Title: Design principles for oxygen-reduction activity on perovskite oxide catalysts for fuel cells and metal–air batteries
Authors: Jin Suntivich, Hubert A. Gasteiger, Naoaki Yabuuchi, Haruyuki Nakanishi, John B. Goodenough, and Yang Shao-Horn
Journal: Nature Chemistry
Main Affiliation: Materials Science and Engineering Department and Electrochemical Energy Laboratory, Massachusetts Institute of Technology
What did the researchers do?
The group of Yang Shao-Horn and collaborators determined that the oxygen reduction reaction (ORR) activity for metal oxide catalysts depends primarily on σ*-orbital (eg) occupation and secondarily on the metal–oxygen covalency. Essentially, they experimentally elucidated electronic factors that affect the ORR.
Why is this work important?
The experimentally determined factors that affect the ORR comprise a design principle that provides mechanistic insight on how the ORR functions as well as a basis for improving the ORR activity of future metal oxide catalysts.
The ORR is important because it comprises half of the overall reaction that occurs in hydrogen fuel cells. In a hydrogen fuel cell, hydrogen gas and oxygen gas is directly combined to form water and release energy. The ORR is crucial for reducing oxygen gas into water (O2 + 4H+ + 4e– → 2H2O).
However, the ORR reaction in hydrogen fuel cells currently requires the use of platinum as the catalyst. The high cost of platinum represents a barrier to the cost effectiveness of these fuel cells. Therefore, discovering cheap and highly active transition-metal-oxide catalysts is a goal for improving the practical viability of fuel cells.
How did the researchers do it?
The researchers synthesized a number of perovskite materials by mixing rare earth (La), alkaline earth (Ca), and transition metals (Cr, Mn, Fe, Co, and Ni) together with a strong base. The perovskite (having formula ABO3, where A = La/Ca and B = transition metal, see figure left) then precipitated out of solution. Perovskites were used because they have a structure where the transition metal is surrounded by six oxygen atoms in an octahedral coordination environment. As you may expect, these metal-oxygen bonds are well suited for performing reactions that involve oxygen.
These perovskites were then mixed into an “ink”, used to coat the electrodes (made from glassy carbon). Then, they were electrochemically characterized for their ORR activities. In general, these electrochemical experiments involved determining the potential of the ORR for a given current (called chronopotentiometry). If the perovskites were all compared at the same current, the one with the highest potential has the best activity. The reason why the highest potential (and not the lowest potential) is favorable is because the ORR is a reduction reaction (adding electrons to the oxygen gas). Intuitively, we know that reduction reactions occur at more negative potentials. Thus, the ORR with the least driving force (requiring the least amount of energy supplied) is the one with the highest potential.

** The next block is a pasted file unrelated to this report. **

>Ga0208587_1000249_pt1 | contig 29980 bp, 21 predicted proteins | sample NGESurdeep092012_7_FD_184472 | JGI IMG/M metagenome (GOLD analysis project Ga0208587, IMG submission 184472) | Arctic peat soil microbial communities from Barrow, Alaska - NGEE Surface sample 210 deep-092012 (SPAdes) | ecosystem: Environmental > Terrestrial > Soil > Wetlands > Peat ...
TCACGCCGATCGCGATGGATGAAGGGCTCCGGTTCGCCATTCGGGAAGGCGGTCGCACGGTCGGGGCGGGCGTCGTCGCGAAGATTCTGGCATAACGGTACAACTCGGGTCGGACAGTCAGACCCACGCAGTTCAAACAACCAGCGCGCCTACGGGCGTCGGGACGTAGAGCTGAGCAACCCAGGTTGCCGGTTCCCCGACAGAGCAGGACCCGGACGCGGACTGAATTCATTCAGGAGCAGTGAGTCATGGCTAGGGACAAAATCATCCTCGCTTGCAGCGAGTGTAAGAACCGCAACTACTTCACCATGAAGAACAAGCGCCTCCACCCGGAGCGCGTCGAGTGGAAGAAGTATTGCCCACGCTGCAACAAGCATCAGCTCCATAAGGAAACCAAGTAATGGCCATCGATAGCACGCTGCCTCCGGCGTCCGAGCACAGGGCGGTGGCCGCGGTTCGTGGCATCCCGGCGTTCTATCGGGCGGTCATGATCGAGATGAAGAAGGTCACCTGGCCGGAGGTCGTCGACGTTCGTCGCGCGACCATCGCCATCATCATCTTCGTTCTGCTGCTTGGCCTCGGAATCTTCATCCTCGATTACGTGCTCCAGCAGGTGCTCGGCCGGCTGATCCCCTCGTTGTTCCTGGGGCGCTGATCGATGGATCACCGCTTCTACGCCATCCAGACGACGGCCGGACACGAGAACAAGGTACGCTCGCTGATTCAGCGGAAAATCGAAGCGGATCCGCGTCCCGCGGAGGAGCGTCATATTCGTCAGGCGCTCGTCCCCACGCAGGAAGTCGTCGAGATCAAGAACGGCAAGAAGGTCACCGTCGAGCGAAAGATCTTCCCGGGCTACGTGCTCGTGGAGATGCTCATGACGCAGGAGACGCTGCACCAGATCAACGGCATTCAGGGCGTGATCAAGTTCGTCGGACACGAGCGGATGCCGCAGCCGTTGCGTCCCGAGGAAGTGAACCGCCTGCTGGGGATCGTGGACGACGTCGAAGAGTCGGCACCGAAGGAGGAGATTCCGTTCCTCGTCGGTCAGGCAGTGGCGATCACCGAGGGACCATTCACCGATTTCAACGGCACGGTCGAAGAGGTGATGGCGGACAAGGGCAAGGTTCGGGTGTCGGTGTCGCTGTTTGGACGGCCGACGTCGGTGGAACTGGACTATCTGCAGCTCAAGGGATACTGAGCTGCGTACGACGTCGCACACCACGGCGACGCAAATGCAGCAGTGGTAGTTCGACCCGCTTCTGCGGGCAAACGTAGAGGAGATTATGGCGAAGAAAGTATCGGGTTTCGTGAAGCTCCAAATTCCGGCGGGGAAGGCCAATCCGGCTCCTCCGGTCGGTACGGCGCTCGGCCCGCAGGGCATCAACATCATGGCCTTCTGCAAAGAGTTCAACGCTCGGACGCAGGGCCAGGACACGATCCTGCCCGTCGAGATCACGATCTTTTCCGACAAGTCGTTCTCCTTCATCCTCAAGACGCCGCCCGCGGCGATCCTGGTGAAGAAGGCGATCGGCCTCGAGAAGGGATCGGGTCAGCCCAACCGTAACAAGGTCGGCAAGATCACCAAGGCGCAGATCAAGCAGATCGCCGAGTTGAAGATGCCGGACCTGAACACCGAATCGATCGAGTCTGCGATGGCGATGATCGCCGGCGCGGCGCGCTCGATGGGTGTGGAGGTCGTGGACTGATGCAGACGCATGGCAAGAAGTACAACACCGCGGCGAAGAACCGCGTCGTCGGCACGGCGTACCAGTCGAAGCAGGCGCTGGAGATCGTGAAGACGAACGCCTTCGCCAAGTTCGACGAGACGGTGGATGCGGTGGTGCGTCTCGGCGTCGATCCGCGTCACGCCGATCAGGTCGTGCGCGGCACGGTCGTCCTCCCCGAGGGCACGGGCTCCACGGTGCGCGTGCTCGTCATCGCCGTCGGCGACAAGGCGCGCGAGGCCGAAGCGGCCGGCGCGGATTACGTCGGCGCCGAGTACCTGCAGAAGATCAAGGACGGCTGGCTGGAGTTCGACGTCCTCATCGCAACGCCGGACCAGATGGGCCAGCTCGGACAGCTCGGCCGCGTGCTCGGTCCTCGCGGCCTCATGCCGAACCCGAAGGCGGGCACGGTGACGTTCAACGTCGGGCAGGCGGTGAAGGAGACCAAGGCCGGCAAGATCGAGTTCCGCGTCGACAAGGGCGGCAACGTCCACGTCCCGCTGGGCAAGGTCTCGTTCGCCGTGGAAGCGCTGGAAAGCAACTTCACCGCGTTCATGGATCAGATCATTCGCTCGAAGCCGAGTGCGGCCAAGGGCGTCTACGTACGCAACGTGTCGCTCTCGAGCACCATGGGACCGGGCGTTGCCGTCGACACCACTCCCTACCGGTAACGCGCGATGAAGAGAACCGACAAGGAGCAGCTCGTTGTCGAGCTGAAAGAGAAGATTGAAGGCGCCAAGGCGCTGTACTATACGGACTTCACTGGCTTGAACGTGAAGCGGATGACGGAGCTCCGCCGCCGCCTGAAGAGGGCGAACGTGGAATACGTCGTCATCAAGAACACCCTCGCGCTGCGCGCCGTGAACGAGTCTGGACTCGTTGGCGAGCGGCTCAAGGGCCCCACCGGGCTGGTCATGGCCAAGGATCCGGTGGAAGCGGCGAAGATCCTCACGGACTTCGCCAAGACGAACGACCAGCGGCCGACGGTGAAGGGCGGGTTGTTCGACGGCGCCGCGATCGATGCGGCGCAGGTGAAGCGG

What did they learn?
By using electrochemical experiments, the researchers were able to plot the performance of the perovskites (where higher potential is better) as a function of the number of eg electrons (see figure right). They discovered a trend where the performance increased up to eg = 1, and then decreased as more electrons are added to the orbital.
In terms of molecular orbital theory, the eg electron in an octahedral environment can be thought of as occupying the dz orbital. Therefore, the eg electrons influence the surface metal to oxygen bond. The eg orbital is also antibonding so as more electrons are added, the metal-oxygen bond weakens.
Now we can use this theory to explain the figure (right). As we start adding electrons to the eg orbital, the metal-oxygen bond weakens and it is easier to release bound oxygen species from the surface. This is good for the ORR process since new oxygen gas (O2) species can displace existing surface sites to bind to the perovskite. However, if we add too many electrons to the eg orbital, then the metal-oxygen bond becomes too weak and it becomes difficult to bind oxygen gas in the first place!
Therefore, to optimize the activity of perovskite materials for oxygen reduction, the material must have just the right number of electrons in the eg orbital. This principle is also qualitatively known as the Sabatier principle. Through the experiments discussed above, the researchers were able to develop a quantitative model of perovskites based on the Sabatier principle which enables the prediction and optimization of ORR perovskite materials.